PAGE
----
Renowned filmmaker Jayaraj, one of the few to bridge the gap between commercial and art films, says today's Malayalam directors lack the musical sense of their counterparts of yesteryears.
"There are two things I miss in the new directors. One is the musical sense and secondly the sense of framing," Jayaraj Rajashekharan Nair - popularly known as Jayaraj - told IANS in an interview.
"I am involved in the music of my films right from the beginning. All the songs in my movies have been hits," he said on the sidelines of the premiere of his latest offering "Daivanamathil" at the India Habitat Centre here.
"Daivanamathil" is a take on the fundamentalism brewing among Kerala's youth.
Speaking about the current state of Malayalam cinema and its future, the 45-year-old said: "Quality movies are still being made in Malayalam. Blessy's 'Kaazcha' (2004, starring Mammootty) is an example. The audience still longs for good cinema. But, yes, in terms of quantity, the number of quality movies has certainly fallen."
He said the typical moviegoer's taste constantly changes and this has, to a certain extent, affected Malayalam cinema too.
"With the advent of satellite television, our (Malayali) viewers get to watch Tamil and Hindi films as much as any Tamilian or north Indian does. This indeed has affected the Malayali's taste," Jayaraj said.
"Yet, there is no dearth of characteristic Malayalam movies. People still make them and they are still sought after.
"One cannot speculate about serious cinema in the same way because they are still watched with the same interest. Nowadays youngsters - especially college students - are much more interested in serious cinema than in the past."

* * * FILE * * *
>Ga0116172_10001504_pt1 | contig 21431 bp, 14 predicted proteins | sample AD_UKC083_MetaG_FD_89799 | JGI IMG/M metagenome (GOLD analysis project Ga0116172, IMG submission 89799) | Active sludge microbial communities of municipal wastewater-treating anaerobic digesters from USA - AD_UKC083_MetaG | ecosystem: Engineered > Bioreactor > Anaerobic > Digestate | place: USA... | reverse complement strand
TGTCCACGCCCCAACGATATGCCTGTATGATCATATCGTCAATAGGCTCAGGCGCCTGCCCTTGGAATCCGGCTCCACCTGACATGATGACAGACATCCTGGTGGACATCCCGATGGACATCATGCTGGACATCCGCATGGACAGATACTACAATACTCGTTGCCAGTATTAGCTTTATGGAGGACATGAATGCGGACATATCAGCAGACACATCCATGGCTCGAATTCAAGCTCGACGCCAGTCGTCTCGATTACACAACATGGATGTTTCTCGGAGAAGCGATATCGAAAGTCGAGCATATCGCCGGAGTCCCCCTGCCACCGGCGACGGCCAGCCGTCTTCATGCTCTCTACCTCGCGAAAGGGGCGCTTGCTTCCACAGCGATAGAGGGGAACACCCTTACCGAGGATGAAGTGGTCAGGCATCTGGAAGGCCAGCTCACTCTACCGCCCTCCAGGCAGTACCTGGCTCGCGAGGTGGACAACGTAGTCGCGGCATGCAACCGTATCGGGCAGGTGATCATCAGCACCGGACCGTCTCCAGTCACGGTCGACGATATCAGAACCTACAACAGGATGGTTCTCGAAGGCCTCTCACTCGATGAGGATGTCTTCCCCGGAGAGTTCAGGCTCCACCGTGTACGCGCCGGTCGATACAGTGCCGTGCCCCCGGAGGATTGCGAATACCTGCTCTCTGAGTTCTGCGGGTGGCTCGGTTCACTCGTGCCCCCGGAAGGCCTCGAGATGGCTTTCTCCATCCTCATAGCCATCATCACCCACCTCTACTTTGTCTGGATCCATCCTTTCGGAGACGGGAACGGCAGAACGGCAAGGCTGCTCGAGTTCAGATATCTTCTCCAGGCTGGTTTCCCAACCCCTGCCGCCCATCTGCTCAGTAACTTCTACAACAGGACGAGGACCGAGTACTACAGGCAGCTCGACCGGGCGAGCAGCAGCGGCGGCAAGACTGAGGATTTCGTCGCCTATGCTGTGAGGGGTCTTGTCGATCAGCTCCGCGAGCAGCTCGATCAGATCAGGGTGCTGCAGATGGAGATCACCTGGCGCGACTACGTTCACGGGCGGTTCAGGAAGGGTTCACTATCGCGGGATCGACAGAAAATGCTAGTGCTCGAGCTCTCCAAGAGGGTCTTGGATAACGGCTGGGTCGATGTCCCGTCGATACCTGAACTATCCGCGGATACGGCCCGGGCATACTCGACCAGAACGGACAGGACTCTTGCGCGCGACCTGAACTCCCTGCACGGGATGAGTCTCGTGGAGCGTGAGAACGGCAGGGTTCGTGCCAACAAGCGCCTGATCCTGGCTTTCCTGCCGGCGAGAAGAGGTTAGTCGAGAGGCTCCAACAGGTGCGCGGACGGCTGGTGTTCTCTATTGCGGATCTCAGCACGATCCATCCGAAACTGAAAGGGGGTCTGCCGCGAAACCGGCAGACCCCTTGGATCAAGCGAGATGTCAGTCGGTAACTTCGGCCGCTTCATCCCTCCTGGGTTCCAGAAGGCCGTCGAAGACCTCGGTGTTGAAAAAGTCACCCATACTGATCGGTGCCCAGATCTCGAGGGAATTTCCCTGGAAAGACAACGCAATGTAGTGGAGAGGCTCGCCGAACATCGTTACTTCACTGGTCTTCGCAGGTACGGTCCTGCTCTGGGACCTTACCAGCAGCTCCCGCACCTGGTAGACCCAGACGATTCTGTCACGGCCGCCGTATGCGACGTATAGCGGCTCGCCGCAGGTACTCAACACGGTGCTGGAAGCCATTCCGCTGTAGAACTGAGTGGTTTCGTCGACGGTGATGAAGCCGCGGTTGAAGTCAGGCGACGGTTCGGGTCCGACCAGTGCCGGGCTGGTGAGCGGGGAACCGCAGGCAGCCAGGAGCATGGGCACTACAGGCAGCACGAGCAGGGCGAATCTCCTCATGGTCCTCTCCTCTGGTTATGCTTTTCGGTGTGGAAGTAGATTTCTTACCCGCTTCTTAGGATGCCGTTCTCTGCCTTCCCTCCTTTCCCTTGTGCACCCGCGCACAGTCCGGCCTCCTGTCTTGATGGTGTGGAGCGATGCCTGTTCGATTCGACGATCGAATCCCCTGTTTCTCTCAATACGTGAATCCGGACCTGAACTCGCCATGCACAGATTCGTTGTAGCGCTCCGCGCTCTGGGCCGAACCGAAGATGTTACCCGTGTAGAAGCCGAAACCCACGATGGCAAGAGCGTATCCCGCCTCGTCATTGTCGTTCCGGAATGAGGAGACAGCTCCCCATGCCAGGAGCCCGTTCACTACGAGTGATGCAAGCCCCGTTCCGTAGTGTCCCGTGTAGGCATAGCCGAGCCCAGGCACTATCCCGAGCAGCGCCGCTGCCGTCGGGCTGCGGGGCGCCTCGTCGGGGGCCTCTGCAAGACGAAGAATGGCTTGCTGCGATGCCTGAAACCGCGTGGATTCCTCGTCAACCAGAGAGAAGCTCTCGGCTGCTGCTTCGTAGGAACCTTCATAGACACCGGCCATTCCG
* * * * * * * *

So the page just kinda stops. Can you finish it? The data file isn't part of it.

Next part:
An electronics engineer-turned-filmmaker, Jayaraj's fascination for cinema began with the annual film festivals conducted in the Kerala capital Thiruvananthapuram.
He started his career as an assistant to legendary director Bharathan and made his first movie "Vidyarambham" in 1988.
Jayaraj is known for his spectacular success in both commercial as well as art cinema. He has won state, national and international awards for movies such as "Deshadanam" (1996), "Kaliyattam" (1997), "Karunam" (1999) and "Shantham" even as he doled out blockbusters like "For The People" (2004) and "Millennium Stars" (2000).
Though his first independent film "Vidyarambham" was only a reasonable hit because of the high standards set by some supremely talented directors of the 1980s and early 1990s, Jayaraj had to wait a long time to make it big.
It was "Deshadanam" (Migration), his 10th film that brought Jayaraj international acclaim at the 1997 Karlovy Vary International Festival in the Czech Republic and also the best director award in Kerala.
His "Karunam" (1999) won the Golden Peacock award at the International Film Festival of India (2000) and the state award for best film.
Asked where he thought Malayalam cinema was headed, Jayaraj was very hopeful about the future of the film industry in Kerala.
"I have a lot of expectations from the youngsters. They are bringing in a lot of fresh and experimental ideas. Some of them are even technically qualified in their respective fields. So I see a bright future for our cinema," he said.
"I do not think the reigning superstars (Mohan Lal, Mammootty, Suresh Gopi and Jayaram) have stopped experimenting. It may be true they are stuck to a certain extent to stereotypes.
"It can't be helped as the audience wants to see them in such roles. But compared to the other languages, Malayalam movie actors move around much more," Jayaraj maintained.